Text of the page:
World leaders are congregating in New York to figure out how to address the depredation of Earth’s fragile environment, frame policies and make pledges. Will they be able to reconcile their differences and converge on a working plan
The world is facing a climate emergency and yet no one seems to care. The climate actions plans finalised in 2015 were based upon an assessment that global temperatures were set to rise 3°C by 2100. Scientists had warned that an increase of up to 3°C would lead to a variety of damaging impacts- the extinction of many species, lethal heat waves, reduction in groundwater and catastrophic sea-level rise. In addition, it increases the possibility that fragile natural systems like the Arctic or Amazon will experience “abrupt and irreversible changes” by melting entirely or drying out.
Worryingly, global emissions continue to rise, hitting record levels and show no signs of peaking. If we take 1990 as a base year, the emissions have increased more than 50% and winter temperatures in the Arctic have risen by 3°C.
The message is clear and stark- as per the Intergovernmental Panel on Climate Change (IPCC), the United Nations climate science body, greenhouse gas emissions must be slashed by 45 per cent by 2030 to keep the rise in temperature below 1.5° C.
The Climate Summit currently on in New York will hopefully have world leaders seeking solutions to the debilitating effect that man’s greed and follies have had on our planet. Will they make good on their promises, if any, is something the world has to wait and see.
The clarion call which has gone to national leaders from the UN Secretary-General is clear-present realistic plans during the summit which aim at the reduction of greenhouse gas emission by 45% and to net zero emissions by 2050 over the next decade. The onus now lies on national leaders to give precedence to the health of the planet ahead of narrow nationalistic interests.
The situation is grave, as global efforts to tackle climate change are getting nowhere - a fact so emphatically underscored by the IPCC's 1.5 °C report. The UN Secretary General’s frustration was evident when he wanted a summit where world leaders would only get to speak if they have plans in line with 1.5°C.
Making countries agree that adherence to an even tighter norm (1.5degree C) will be a herculean task for the UN. Furthermore, any hope of implementation was given a red herring when President Trump withdrew from the treaty, calling climate change a “ hoax perpetrated by China”.
Presently Morocco and Gambia are the only countries that comply to 1.5C norm while countries such as Russia, Saudi Arabia, Turkey, USA lie at 4C+. China lies at 4 degree C, although it closed many coal-fired power plants, in the lead-up to the Paris summit. It is reported that coal-burning crept back recently. China has indirectly contributed to increased carbon emissions in other countries due to its Belt and Road Initiative (BRI) which financed new coal plants in client countries.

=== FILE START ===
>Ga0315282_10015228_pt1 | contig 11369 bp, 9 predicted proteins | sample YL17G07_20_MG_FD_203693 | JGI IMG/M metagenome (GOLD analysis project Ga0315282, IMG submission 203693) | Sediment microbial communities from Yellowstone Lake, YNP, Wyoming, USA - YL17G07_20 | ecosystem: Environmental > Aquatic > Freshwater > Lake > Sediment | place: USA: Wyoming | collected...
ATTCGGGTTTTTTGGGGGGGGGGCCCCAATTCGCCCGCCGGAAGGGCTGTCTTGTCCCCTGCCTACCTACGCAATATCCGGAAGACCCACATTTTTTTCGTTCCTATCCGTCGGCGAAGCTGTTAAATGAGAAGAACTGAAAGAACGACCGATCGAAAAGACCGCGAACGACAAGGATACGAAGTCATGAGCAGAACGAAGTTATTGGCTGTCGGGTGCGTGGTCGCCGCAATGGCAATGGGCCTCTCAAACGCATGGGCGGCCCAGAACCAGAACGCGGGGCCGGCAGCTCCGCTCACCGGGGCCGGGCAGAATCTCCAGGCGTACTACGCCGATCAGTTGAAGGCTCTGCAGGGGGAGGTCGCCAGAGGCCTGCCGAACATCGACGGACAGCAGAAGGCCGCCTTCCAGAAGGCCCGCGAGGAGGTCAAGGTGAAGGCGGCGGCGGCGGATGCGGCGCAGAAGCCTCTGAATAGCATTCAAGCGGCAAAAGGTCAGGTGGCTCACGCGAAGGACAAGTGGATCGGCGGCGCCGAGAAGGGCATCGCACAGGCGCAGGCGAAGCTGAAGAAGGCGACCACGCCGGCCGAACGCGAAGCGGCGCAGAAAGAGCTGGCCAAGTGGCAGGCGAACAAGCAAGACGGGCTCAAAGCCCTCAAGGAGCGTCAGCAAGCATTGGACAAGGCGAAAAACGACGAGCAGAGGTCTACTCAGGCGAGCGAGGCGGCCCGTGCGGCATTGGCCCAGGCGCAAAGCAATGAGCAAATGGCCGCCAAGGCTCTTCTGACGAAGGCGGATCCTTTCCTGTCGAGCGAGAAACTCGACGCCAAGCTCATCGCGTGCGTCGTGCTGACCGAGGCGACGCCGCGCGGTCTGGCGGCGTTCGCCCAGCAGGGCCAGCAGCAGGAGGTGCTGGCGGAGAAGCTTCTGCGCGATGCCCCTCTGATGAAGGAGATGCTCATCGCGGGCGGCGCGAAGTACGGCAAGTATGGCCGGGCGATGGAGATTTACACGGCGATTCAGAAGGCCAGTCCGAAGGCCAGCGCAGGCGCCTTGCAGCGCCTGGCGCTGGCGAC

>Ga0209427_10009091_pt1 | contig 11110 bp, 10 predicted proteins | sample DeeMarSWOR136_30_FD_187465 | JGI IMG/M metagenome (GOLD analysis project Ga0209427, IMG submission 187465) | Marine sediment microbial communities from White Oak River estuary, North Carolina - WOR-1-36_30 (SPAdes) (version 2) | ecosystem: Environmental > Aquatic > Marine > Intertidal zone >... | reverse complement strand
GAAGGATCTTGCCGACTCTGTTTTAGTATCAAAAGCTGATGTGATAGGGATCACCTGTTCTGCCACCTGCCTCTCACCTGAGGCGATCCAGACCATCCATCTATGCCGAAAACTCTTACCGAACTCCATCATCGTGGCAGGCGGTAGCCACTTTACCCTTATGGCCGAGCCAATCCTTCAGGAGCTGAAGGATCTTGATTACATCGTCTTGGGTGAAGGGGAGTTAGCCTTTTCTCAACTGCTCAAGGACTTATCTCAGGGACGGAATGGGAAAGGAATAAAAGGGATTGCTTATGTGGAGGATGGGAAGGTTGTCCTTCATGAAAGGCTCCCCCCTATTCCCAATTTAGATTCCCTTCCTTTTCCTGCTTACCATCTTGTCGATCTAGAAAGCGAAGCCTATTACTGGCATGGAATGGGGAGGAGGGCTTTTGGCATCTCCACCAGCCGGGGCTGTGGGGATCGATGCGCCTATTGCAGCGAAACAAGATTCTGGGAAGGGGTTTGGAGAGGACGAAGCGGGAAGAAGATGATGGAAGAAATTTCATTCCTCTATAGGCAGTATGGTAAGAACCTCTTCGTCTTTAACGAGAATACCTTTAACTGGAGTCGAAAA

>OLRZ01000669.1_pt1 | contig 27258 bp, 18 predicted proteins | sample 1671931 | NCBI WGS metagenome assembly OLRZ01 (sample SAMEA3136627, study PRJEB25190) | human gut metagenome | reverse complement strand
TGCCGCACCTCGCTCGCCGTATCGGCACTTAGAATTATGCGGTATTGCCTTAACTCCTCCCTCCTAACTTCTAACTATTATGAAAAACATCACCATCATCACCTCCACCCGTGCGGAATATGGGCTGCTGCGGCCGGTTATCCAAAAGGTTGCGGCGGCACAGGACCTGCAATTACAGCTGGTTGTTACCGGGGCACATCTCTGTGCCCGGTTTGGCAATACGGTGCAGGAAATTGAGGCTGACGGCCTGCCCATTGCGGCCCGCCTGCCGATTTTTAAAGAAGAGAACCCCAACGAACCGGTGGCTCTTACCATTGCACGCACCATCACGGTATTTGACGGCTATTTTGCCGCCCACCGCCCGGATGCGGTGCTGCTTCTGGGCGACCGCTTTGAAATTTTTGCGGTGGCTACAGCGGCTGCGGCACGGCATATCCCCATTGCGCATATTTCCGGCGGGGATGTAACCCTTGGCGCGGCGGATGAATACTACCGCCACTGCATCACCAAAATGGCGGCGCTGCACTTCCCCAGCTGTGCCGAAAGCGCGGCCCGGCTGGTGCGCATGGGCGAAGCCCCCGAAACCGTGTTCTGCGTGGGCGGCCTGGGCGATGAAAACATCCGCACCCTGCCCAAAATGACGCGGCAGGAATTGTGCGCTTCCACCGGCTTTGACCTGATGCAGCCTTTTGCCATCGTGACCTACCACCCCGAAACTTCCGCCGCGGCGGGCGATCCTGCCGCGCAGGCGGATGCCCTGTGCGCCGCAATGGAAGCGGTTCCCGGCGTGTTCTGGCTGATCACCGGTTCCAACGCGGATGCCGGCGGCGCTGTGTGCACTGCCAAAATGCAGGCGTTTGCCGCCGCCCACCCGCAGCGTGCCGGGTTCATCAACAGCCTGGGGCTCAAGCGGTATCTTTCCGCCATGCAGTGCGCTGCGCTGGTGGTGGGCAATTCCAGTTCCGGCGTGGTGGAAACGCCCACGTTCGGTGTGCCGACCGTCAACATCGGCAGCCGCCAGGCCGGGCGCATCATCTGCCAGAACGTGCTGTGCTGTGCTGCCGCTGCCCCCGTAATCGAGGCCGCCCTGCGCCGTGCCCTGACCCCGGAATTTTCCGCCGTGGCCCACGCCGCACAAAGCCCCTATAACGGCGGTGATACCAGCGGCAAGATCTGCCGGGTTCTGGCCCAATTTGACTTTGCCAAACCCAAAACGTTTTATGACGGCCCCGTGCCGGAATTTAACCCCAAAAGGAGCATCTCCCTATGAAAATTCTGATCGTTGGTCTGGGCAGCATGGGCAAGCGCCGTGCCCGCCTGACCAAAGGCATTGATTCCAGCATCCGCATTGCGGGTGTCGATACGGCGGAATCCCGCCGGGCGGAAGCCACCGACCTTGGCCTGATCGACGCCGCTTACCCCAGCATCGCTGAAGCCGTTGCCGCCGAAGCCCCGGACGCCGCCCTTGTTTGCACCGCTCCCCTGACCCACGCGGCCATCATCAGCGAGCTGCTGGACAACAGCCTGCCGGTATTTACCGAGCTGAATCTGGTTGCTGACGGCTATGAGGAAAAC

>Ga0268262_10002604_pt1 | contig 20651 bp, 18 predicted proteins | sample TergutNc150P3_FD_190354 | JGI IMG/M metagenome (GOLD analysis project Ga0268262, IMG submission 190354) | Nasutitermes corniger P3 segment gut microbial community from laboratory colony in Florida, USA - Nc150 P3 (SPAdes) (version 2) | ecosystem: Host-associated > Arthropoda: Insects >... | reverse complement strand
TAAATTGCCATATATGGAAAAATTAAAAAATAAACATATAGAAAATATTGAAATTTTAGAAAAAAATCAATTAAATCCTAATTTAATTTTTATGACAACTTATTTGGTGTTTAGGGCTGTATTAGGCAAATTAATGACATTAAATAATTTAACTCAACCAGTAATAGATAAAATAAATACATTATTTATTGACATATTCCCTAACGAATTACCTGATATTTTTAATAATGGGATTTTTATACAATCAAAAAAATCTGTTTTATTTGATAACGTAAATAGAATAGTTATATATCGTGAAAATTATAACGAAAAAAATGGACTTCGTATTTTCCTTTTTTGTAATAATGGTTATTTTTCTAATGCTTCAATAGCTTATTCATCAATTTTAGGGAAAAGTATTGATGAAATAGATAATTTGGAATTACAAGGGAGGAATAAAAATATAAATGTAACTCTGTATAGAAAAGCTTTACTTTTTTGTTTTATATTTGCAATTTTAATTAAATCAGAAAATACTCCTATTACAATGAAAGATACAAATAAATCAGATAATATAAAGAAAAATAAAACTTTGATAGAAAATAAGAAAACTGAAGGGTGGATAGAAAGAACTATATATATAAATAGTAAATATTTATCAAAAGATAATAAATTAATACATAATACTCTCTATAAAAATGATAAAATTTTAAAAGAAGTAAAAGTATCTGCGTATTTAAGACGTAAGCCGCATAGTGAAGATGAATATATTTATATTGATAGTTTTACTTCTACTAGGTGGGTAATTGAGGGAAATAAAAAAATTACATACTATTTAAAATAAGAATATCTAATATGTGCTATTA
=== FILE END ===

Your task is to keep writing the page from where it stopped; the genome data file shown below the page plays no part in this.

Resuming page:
The UN Secretary Guterres has appealed for four commitments from world leaders ahead of the summit- “no new coal” (new funding/ construction of coal facilities from 2020), “net-zero from 2050” (Commit to carbon neutrality), “No fossil fuel subsidy (Stop the $ 4.7 Trillion subsidy per year) and “Punish Polluters”.
The world can repair the damage that we have inflicted on the environment if we act now. The covenant is that earthlings have to reduce carbon emissions comprehensively and within 12 years cap the rise in global average temperatures to 1.5°C above pre-industrial levels.
- Few countries are willing in the short term to pay the economic and political cost. Since dividends will appear only in the distant future, electorally current leaders have little to gain but much to lose economically if they were to follow the prescribed norms. World leaders have to come together to take tough decisions and stand by them, irrespective of electoral compulsions.
- Climate summits while laying down guidelines on reversing climate change, tend to ignore economical transformations and its consequences. For example, in the case of Australia, the suggestion to phase out coal does not include what could be the alternative plan to create sustainable economies. The Summit should come up with plans for the reformed economies in line with sustainable development goals.
- Developed countries have reached their present level of prosperity having no cap on carbon emission and after taking advantage of low-cost fossil fuels for decades. Developing countries are expected to match the emission norms and develop suitable technology like coal gasification to cut emissions. This may be farfetched unless the rich countries dip into their own pockets and come up with free technical and material assistance to poor countries and help tide them over the period of transformation.
- The rift between far-right populists and environmentally minded international leaders is widening and prevents either from finding common grounds to mitigate this common threat.
While India is no stranger to hot weather, an intense heatwave across northern India has proven that the threat of climate change is very real and has some catastrophic consequences. Temperatures are reaching unprecedented highs and several parts of the country have recorded some of the highest temperatures in the world.
The heatwave has left many cities without water and even more agricultural land bereft of sufficient irrigation. In the short term, drought can lead to crop failures, but in the long term, food insecurity is imminent. In a nation with over 1 billion mouths to feed, this is a very serious problem.
Image Courtesy: nps.gov